The sculpture of the Predator’s body incorporated only basic armour pieces. This enabled the artists to dress moulds of it with different additional armour pieces and weapons at will. The hunter was given a forked tongue, a concept originally devised for the first Predator but unrealized for reasons of time and budget. The special effects team built two suits, a stunt head, and a hero head — as well as an insert puppethead and torso of the creature, used for extreme close-ups of the Predator’s face. A puppet head allowed more space for internal mechanisms animating the face, thus increasing the detail of motion — such as when the Predator ‘talks’.
Various insert creature portions were built. Insert Predator legs that produced sparks were used for close-ups of the falling Predator during the final fight. Portrayal of the left arm-less Predator was achieved with a detachable arm mounted on a suit devised for stuntman David Smith, who portrayed the Predator in most scenes of the film’s finale.
The new mask was refined from a discarded concept design for the original film — a more angular design combined with a bronze-based colour scheme. A stunt foam latex helmet and hero fiberglass helmet were built. The new armour featured more ridged patterns, and generally remained consistent with the color scheme of the mask. Much like the forked tongue, several weapon ideas proposed for the first film — but eventually discarded — were recycled for the new project.
Accompanying the wristblades and shoulder cannon — which was refurbished with a more streamlined appearance and a ridged design — a whole new set of weapons aided the Predator in Predator 2. the hunter’s spear was built in four versions: hero, stunt, and two telescoping spears — one that compressed halfway through and one that reprised said motion, compressing from halfway through to fully compressed. The smart disc and the net launcher could attach to different parts of the Predator’s armour, located, respectively, in the right thigh and right calf. The spear-gun, another recycled idea, was housed in the left gauntlet.
In the original scripted climax of Predator, Dutch was to enter the creature’s ship — and witness a wall of hunting trophies. This was another reused concept for the sequel, where Harrigan takes a moment to witness a wall adorned with skulls from the various intergalactic hunts of the Predator’s tribe. Each and every skull was assigned to a single Winston Studio artist — including Steven Fuller and Len Furge — to sculpt, based on concept art by Bruce Spaulding Fuller. Featured as an in-joke and homage was also a skull of one of the creatures from Aliens, sculpted by Kevin Hudson. The skulls were crafted in polyfoam and hardened with a resin coating.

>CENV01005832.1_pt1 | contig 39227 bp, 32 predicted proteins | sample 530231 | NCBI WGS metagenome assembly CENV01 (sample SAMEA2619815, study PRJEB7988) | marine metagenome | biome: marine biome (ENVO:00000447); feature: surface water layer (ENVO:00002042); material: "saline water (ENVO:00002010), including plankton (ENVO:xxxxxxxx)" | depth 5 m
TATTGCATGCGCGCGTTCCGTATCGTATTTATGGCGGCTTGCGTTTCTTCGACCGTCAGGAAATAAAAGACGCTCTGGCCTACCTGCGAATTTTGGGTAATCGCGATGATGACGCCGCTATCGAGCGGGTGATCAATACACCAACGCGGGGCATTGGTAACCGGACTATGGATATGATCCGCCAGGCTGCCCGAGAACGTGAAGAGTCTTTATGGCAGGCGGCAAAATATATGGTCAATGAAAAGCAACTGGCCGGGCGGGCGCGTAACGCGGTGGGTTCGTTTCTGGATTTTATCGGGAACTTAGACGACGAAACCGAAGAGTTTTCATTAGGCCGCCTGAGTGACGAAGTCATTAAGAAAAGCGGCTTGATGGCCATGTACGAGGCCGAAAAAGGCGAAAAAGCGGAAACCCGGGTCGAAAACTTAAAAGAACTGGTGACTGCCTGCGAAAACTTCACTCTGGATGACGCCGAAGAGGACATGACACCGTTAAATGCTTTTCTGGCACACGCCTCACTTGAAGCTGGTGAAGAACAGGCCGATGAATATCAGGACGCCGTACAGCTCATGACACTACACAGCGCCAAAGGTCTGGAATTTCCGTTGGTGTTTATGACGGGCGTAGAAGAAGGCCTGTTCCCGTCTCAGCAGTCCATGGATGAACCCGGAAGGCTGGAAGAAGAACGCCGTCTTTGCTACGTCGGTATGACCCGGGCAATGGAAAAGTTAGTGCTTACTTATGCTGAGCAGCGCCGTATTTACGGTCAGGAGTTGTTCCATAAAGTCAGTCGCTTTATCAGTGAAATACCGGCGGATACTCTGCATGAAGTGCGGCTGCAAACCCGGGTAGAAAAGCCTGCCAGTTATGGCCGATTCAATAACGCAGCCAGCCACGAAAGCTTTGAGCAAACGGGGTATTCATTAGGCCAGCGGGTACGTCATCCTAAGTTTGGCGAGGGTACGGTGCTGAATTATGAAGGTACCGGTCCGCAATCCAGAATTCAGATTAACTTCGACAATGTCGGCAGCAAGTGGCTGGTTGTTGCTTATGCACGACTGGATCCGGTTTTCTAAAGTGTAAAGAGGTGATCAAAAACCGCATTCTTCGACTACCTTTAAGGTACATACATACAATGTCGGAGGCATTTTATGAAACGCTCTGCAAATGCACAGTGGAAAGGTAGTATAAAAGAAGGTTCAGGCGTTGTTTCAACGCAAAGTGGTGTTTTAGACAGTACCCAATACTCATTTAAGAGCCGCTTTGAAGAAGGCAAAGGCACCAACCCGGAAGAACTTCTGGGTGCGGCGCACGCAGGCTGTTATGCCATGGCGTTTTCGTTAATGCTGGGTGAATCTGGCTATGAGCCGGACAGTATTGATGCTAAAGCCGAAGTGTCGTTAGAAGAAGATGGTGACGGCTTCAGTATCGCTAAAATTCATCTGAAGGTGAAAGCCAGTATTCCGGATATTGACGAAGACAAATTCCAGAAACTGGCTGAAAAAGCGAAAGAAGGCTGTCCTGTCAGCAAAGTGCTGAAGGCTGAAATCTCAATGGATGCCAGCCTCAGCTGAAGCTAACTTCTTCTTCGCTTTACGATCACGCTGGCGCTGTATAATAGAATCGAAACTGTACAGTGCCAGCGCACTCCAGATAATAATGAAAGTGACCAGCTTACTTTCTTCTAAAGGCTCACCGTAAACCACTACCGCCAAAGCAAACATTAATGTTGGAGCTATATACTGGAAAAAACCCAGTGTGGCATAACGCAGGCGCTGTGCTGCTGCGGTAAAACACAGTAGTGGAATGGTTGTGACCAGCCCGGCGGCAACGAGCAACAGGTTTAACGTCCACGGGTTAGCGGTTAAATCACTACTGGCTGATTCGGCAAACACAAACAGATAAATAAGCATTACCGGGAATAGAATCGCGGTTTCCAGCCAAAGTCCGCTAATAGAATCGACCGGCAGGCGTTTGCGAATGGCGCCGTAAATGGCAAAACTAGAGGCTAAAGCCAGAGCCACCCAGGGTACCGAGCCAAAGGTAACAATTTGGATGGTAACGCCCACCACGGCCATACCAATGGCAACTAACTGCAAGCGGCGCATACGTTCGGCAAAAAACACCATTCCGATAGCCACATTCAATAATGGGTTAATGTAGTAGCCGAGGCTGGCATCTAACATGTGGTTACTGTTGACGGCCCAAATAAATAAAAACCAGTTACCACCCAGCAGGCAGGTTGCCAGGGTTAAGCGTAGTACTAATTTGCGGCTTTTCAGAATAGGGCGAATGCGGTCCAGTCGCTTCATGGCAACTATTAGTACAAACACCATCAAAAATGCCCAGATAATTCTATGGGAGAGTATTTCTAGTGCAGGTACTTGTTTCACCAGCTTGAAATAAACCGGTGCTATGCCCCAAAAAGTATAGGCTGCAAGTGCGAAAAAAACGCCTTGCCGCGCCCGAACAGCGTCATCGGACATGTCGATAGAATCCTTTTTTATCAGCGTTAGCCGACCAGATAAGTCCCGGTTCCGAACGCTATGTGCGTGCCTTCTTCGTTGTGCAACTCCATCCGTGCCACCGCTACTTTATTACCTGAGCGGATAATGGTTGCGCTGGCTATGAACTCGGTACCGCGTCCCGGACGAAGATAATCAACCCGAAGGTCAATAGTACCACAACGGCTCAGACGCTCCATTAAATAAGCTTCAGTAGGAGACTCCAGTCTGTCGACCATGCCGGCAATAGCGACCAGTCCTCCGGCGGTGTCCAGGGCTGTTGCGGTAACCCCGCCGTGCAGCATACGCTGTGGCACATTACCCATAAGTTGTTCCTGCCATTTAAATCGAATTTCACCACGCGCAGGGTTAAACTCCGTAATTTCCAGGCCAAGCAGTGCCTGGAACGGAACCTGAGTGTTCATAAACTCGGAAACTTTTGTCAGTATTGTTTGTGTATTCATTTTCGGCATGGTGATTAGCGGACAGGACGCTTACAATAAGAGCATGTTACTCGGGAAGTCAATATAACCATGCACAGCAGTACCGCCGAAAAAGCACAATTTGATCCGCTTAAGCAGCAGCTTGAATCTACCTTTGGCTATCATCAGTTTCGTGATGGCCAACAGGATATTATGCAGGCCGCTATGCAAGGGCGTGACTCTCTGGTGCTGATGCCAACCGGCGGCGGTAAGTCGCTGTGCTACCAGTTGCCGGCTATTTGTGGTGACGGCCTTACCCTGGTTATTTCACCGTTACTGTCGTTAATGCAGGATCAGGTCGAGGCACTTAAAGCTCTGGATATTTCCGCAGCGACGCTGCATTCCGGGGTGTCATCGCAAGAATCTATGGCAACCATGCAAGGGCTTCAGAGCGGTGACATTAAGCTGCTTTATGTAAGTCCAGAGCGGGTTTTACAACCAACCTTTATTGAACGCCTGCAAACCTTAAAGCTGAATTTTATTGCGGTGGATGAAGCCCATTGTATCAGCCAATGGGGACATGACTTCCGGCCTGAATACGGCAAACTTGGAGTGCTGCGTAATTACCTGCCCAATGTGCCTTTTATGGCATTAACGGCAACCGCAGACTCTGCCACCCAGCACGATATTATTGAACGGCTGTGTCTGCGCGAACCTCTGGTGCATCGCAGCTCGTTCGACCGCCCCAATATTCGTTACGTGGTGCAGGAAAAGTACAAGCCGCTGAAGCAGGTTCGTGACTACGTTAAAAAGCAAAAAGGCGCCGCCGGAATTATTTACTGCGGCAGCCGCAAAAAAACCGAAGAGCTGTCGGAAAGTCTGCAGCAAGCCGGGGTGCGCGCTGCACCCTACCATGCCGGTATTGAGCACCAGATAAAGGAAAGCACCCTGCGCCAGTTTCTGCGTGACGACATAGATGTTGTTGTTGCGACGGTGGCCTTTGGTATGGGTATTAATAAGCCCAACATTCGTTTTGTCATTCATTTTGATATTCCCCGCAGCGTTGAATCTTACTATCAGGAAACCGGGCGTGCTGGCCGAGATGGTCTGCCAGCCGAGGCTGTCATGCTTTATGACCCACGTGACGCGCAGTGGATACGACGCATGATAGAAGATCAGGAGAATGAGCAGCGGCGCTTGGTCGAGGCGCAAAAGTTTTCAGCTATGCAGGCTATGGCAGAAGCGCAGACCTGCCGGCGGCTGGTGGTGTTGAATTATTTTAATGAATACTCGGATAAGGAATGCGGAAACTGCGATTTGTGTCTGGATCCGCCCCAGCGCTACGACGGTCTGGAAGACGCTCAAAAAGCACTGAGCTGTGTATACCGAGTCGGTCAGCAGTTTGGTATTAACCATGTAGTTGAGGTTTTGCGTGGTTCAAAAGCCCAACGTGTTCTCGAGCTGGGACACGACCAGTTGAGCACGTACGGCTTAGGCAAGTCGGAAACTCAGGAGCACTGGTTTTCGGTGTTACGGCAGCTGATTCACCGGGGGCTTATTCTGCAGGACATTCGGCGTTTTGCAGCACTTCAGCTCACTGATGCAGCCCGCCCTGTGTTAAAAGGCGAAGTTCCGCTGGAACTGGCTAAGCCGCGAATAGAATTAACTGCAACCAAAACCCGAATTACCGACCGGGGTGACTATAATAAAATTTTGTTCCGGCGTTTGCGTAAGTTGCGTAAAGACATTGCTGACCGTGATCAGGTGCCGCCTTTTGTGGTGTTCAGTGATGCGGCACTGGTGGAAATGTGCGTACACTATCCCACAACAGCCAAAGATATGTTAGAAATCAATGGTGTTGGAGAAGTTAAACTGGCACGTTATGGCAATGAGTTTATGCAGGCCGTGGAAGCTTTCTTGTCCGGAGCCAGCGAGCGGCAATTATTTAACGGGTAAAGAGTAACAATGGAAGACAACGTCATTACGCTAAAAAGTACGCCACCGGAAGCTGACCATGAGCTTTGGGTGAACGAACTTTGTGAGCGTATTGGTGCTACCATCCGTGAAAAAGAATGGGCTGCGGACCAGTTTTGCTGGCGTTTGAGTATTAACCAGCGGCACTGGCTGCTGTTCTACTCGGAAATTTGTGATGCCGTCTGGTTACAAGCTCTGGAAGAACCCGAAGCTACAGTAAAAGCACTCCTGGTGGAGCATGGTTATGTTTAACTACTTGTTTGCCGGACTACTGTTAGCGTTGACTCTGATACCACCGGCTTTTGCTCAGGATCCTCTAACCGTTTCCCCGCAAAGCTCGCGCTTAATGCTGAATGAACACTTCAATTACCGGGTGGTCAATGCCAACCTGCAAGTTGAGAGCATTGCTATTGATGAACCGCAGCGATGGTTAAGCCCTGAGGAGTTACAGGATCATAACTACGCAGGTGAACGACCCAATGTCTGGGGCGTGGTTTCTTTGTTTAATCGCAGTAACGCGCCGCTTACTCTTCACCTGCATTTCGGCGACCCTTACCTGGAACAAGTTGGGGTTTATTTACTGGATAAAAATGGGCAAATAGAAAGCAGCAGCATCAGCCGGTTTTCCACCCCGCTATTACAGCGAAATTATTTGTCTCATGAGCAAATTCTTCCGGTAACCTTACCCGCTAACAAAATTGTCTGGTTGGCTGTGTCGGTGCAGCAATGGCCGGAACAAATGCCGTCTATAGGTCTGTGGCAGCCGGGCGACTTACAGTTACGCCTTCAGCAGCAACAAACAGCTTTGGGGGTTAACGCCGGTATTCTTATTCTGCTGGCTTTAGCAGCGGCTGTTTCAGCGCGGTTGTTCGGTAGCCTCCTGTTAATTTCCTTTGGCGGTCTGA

After the final duel taking place in the creature’s spaceship — with Harrigan seemingly killing his opponent — the entire Predator tribe is revealed. For this sequence — the most expensive in the entire film — Stan Winston Studio built nine additional Predator suits; single artists worked on each suit, endowing them with their personal artistic touches and signature traits. Each Predator was distinguished by its texture, colour scheme, armour style and texture, and mask (or lack thereof). The basic sculpture of the Predator enabled it to be moulded multiple times, and each mould to be ‘customized’ in different ways. As such, a wide array of creative liberties and arrangements was allowed on the crew’s part. Specific head and mask designs were individually sculpted and moulded.
The first member of the tribe to appear is the Elder Predator. Based on storyboards for the film, it was initially considered to have the Elder kill the main Predator by slashing its throat — presumably for its dishonourable conduct. This scene was changed thereafter, with Harrigan seemingly killing the Predator and the other tribe members carrying it away.
The Elder Predator was actually sculpted with the original creature moulds as a base. Its details and textures were modified to give the character a more worn-out, senior look — additional quills, thorns, and plates. The exposed lower mandible gums of the new design are also present. “We changed the structure and the look of it a bit,” said Shane Mahan, “and broke a tusk on it to make it look older. It was fun to go back and do that guy again.” The creature was given a self-targeting shoulder cannon, and the same small sword that had been created for the first film but left unused. The Elder Predator marks Kevin Peter Hall’s last screen appearance as the Predator, as the actor tragically died in 1991 after a contaminated blood transfusion.
Regarding the other tribe members, previously unused mask designs made their way into the screen, including the original mask prop of the hunter of the first film. The screen-used final mask of the first Predator was also recycled. Other weapons, masks and faces were sculpted and moulded specifically for the project. The clan was played by a team of basketball players.
“Every time you do something,” Mahan commented in retrospect, “you come out of it knowing what you would do differently next time, if you got a chance. On Predator 2, we got that chance to improve.”
For more pictures of the Predator and its tribe, visit the Monster Gallery.
Next: Alien Vs. Predator
Posted on 01/03/2018, in Movie Monsters and tagged Crash McCreery, Kevin Peter Hall, Predator, Predator 2, Stan Winston. Bookmark the permalink. 5 Comments.
Great info 🙂 thanks!
Great stuff. I’ve never got the hate the Predator in the second film seems to get. I think it looked great, the head design in particular was awesome.
Merci bien pour c’est précisions à l’égard de ce Film ! ^^
The be all end all Predator film.It never got better than this.